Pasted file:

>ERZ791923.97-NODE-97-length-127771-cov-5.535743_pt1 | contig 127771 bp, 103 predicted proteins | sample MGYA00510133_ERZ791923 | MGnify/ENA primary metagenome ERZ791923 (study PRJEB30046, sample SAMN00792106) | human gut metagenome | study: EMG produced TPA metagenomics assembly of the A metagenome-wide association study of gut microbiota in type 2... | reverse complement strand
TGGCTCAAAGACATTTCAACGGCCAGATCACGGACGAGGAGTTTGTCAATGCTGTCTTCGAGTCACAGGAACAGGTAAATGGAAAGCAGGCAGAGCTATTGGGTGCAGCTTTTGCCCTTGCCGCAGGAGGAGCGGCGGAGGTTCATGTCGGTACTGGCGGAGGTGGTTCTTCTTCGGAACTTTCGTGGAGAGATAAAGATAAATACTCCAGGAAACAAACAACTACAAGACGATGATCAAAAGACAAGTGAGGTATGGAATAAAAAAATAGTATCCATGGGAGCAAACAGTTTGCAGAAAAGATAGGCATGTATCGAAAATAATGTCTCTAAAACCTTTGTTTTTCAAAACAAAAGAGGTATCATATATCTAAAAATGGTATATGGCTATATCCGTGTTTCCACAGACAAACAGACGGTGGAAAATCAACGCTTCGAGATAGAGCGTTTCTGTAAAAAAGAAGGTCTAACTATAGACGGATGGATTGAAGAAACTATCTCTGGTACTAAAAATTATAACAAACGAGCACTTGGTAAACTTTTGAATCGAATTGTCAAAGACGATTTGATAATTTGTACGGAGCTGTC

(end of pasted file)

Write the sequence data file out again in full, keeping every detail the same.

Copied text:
>ERZ791923.97-NODE-97-length-127771-cov-5.535743_pt1 | contig 127771 bp, 103 predicted proteins | sample MGYA00510133_ERZ791923 | MGnify/ENA primary metagenome ERZ791923 (study PRJEB30046, sample SAMN00792106) | human gut metagenome | study: EMG produced TPA metagenomics assembly of the A metagenome-wide association study of gut microbiota in type 2... | reverse complement strand
TGGCTCAAAGACATTTCAACGGCCAGATCACGGACGAGGAGTTTGTCAATGCTGTCTTCGAGTCACAGGAACAGGTAAATGGAAAGCAGGCAGAGCTATTGGGTGCAGCTTTTGCCCTTGCCGCAGGAGGAGCGGCGGAGGTTCATGTCGGTACTGGCGGAGGTGGTTCTTCTTCGGAACTTTCGTGGAGAGATAAAGATAAATACTCCAGGAAACAAACAACTACAAGACGATGATCAAAAGACAAGTGAGGTATGGAATAAAAAAATAGTATCCATGGGAGCAAACAGTTTGCAGAAAAGATAGGCATGTATCGAAAATAATGTCTCTAAAACCTTTGTTTTTCAAAACAAAAGAGGTATCATATATCTAAAAATGGTATATGGCTATATCCGTGTTTCCACAGACAAACAGACGGTGGAAAATCAACGCTTCGAGATAGAGCGTTTCTGTAAAAAAGAAGGTCTAACTATAGACGGATGGATTGAAGAAACTATCTCTGGTACTAAAAATTATAACAAACGAGCACTTGGTAAACTTTTGAATCGAATTGTCAAAGACGATTTGATAATTTGTACGGAGCTGTC